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Wiehe v. Colvin

United States District Court, W.D. New York

September 29, 2014

TEMPLE A. WIEHE, Plaintiff,



1. Plaintiff Temple A. Wiehe challenges an Administrative Law Judge's ("ALJ") decision, dated May 2, 2012, wherein the ALJ determined that Plaintiff was not disabled under sections 216(i), 223(d), and 1614(a)(3)(A) of the Social Security Act. She now contends that the determination is not based upon substantial evidence, and reversal is warranted.

2. Plaintiff protectively filed an application for a period of disability and disability insurance benefits on August 9, 2010, and an application for supplemental security income on August 10, 2010. In both applications she alleged a disability beginning on May 2, 2010. The applications were initially denied on December 16, 2010, and Plaintiff was granted a hearing on that denial. She testified before the ALJ on February 22, 2012. The ALJ issued a decision denying Plaintiff's applications on May 2, 2012. The Appeals Council denied Plaintiff's request for review on March 18, 2013, rendering the ALJ's determination the final decision of the Commissioner. Plaintiff filed the instant action on May 13, 2013.

3. Plaintiff and the Commissioner each filed a Motion for Judgment on the Pleadings pursuant to Rule 12(c) of the Federal Rules of Civil Procedure. Judgment on the pleadings is appropriate where material facts are undisputed and where a judgment on the merits is possible merely by considering the contents of the pleadings. Sellers v. M.C. Floor Crafters, Inc. , 842 F.2d 639, 642 (2d Cir. 1988).

4. A court reviewing a denial of disability benefits may not determine de novo whether an individual is disabled. See 42 U.S.C. §§ 405(g), 1383(c)(3); Wagner v. Sec'y of Health & Human Servs. , 906 F.2d 856, 860 (2d Cir. 1990). Rather, the Commissioner's determination will only be reversed if it is not supported by substantial evidence or there has been a legal error. See Grey v. Heckler , 721 F.2d 41, 46 (2d Cir. 1983); Marcus v. Califano , 615 F.2d 23, 27 (2d Cir. 1979). Substantial evidence is that which amounts to "more than a mere scintilla, " and it has been defined as "such relevant evidence as a reasonable mind might accept as adequate to support a conclusion." Richardson v. Perales , 402 U.S. 389, 401, 91 S.Ct. 1420, 1427, 28 L.Ed.2d 842 (1971) (internal quotation marks and citation omitted). Where evidence is deemed susceptible to more than one rational interpretation, the Commissioner's conclusion must be upheld. See Rutherford v. Schweiker , 685 F.2d 60, 62 (2d Cir. 1982), cert denied, 459 U.S. 1212 (1983).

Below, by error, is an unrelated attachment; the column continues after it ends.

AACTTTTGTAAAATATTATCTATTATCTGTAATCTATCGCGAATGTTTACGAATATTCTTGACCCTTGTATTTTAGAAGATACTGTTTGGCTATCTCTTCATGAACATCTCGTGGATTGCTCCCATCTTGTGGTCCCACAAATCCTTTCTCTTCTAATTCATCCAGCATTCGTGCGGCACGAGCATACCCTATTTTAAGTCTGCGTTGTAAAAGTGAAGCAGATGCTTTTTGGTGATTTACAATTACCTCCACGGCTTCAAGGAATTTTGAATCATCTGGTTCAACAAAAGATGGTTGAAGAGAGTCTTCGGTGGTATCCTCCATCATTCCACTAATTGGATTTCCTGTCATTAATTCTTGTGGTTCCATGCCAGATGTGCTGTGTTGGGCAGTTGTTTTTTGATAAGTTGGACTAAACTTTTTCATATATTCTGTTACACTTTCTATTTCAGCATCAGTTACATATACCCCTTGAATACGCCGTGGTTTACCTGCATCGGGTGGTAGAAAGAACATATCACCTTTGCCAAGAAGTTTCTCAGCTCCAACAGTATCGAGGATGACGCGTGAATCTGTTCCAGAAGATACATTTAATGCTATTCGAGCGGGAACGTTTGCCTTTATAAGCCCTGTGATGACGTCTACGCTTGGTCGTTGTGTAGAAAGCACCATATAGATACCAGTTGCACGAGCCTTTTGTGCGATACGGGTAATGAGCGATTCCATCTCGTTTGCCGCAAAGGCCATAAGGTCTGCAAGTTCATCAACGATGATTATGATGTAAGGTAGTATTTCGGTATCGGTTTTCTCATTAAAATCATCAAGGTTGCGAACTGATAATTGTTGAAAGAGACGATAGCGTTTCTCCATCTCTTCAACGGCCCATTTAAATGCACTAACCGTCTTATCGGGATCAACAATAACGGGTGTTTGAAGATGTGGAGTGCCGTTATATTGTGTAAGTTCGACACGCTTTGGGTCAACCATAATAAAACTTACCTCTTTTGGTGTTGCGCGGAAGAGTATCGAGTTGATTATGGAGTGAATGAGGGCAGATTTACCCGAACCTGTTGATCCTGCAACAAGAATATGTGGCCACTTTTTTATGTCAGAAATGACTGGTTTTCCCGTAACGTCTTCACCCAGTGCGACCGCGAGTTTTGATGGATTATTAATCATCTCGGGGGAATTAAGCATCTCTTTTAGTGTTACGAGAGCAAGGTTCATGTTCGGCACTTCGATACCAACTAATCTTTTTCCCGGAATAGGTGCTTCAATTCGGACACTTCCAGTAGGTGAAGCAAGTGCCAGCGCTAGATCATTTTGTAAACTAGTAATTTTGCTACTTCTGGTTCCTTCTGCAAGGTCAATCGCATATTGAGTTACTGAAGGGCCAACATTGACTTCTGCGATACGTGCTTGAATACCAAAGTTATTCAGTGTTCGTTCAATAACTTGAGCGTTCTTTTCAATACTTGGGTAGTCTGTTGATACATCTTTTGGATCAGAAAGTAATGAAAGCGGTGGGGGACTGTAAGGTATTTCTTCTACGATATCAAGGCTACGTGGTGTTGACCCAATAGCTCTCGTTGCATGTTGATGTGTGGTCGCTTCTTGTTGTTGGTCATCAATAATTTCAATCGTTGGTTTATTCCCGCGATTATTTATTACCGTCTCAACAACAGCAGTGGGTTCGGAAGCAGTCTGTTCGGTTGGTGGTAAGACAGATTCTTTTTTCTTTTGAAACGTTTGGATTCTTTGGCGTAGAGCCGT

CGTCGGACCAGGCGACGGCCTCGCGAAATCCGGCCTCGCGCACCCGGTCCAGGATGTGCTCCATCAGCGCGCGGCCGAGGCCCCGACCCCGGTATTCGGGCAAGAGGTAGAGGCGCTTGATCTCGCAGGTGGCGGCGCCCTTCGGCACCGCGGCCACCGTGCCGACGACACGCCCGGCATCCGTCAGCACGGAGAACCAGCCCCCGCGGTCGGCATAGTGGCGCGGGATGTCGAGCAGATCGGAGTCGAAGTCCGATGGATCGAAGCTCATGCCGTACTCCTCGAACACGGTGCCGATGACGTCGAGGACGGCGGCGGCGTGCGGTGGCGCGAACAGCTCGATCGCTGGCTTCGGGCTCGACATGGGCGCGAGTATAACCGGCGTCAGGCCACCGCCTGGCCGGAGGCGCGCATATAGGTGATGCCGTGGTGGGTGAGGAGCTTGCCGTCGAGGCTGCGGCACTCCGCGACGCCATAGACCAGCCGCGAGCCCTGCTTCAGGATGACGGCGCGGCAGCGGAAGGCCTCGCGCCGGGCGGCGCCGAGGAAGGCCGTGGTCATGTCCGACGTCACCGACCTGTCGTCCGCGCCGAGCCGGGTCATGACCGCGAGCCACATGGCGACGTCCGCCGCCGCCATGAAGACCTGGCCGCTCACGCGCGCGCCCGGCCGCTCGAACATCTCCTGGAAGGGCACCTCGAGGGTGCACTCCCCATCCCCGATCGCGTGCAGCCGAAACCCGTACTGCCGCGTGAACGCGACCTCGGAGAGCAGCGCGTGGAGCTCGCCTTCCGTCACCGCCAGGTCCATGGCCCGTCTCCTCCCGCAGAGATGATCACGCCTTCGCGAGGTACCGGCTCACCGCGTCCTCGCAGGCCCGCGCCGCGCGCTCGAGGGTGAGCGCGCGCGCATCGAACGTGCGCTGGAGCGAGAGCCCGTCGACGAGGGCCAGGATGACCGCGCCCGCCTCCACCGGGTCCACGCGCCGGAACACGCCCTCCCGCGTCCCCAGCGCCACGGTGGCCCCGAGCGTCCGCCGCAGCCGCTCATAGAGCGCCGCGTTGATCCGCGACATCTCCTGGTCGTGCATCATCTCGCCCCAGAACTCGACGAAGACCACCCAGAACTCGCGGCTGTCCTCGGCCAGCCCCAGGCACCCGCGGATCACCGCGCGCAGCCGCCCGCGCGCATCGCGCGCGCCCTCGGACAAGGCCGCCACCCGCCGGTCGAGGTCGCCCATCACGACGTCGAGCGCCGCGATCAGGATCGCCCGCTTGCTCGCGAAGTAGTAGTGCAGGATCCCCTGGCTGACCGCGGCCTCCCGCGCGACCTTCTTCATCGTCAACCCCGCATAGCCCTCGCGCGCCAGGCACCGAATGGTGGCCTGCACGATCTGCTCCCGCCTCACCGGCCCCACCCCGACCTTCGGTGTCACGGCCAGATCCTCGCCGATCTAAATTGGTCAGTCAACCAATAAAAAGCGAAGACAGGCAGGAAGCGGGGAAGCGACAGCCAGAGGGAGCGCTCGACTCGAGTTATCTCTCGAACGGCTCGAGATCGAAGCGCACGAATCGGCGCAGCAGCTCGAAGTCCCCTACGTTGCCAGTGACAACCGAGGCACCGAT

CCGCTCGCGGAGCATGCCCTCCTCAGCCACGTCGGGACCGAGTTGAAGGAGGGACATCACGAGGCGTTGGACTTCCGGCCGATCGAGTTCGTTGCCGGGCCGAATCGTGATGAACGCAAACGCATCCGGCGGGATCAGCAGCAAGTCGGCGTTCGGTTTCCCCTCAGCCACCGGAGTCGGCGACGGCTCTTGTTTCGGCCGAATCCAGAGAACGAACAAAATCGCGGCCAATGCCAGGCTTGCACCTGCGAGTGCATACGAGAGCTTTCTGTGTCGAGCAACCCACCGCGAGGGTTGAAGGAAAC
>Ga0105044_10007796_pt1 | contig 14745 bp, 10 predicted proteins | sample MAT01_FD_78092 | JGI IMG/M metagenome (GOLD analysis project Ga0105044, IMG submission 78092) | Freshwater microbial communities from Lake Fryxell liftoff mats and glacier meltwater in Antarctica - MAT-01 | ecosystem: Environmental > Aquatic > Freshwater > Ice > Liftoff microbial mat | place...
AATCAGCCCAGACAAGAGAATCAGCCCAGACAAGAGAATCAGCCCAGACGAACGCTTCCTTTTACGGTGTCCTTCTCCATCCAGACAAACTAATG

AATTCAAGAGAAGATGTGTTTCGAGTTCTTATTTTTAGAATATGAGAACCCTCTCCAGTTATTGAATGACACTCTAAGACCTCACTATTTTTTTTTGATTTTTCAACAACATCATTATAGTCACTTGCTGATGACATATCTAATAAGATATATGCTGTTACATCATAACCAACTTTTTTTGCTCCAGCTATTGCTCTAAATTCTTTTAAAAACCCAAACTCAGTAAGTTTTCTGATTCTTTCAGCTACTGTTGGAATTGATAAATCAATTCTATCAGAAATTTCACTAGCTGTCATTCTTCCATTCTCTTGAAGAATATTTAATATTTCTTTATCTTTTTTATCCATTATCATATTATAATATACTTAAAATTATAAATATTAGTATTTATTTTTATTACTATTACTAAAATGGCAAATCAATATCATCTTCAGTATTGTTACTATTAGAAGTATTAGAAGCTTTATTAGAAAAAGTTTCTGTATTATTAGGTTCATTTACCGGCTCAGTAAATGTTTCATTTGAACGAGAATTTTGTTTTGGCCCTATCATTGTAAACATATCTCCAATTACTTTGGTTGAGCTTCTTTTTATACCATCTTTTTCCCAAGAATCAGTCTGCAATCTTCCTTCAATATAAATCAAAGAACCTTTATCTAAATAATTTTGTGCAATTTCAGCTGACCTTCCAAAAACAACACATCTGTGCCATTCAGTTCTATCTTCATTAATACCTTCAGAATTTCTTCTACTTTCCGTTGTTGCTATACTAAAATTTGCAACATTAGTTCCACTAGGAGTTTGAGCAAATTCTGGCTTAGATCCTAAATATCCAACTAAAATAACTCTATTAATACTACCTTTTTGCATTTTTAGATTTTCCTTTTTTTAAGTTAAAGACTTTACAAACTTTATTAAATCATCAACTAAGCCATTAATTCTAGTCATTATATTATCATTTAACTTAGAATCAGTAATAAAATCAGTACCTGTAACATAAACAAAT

5. To determine whether the ALJ's findings are supported by substantial evidence, "a reviewing court considers the whole record, examining the evidence from both sides, because an analysis of the substantiality of the evidence must also include that which detracts from its weight." Williams on Behalf of Williams v. Bowen , 859 F.2d 255, 258 (2d Cir. 1988). If supported by substantial evidence, the Commissioner's finding must be sustained "even where substantial evidence may support the plaintiff's position and despite that the court's independent analysis of the evidence may differ from the [Commissioner's]." Rosado v. Sullivan , 805 F.Supp. 147, 153 (S.D.N.Y. 1992). In other words, this Court must afford the Commissioner's determination considerable deference, and will not substitute "its own judgment for that of the [Commissioner], even if it might justifiably have reached a different result upon a de novo review." Valente v. Sec'y of Health & Human Servs. , 733 F.2d 1037, 1041 (2d Cir. 1984).

6. The Commissioner has established a five-step sequential evaluation process to determine whether an individual is disabled as defined under the Act. See 20 C.F.R. § § 404.1520, 416.920. The United States Supreme Court recognized the validity of this analysis in Bowen v. Yuckert , 482 U.S. 137, 140-42, 107 S.Ct. 2287, 2291, 96 L.Ed.2d 119 (1987), and it remains the proper approach for analyzing whether a claimant is disabled.

7. This five-step process is detailed below: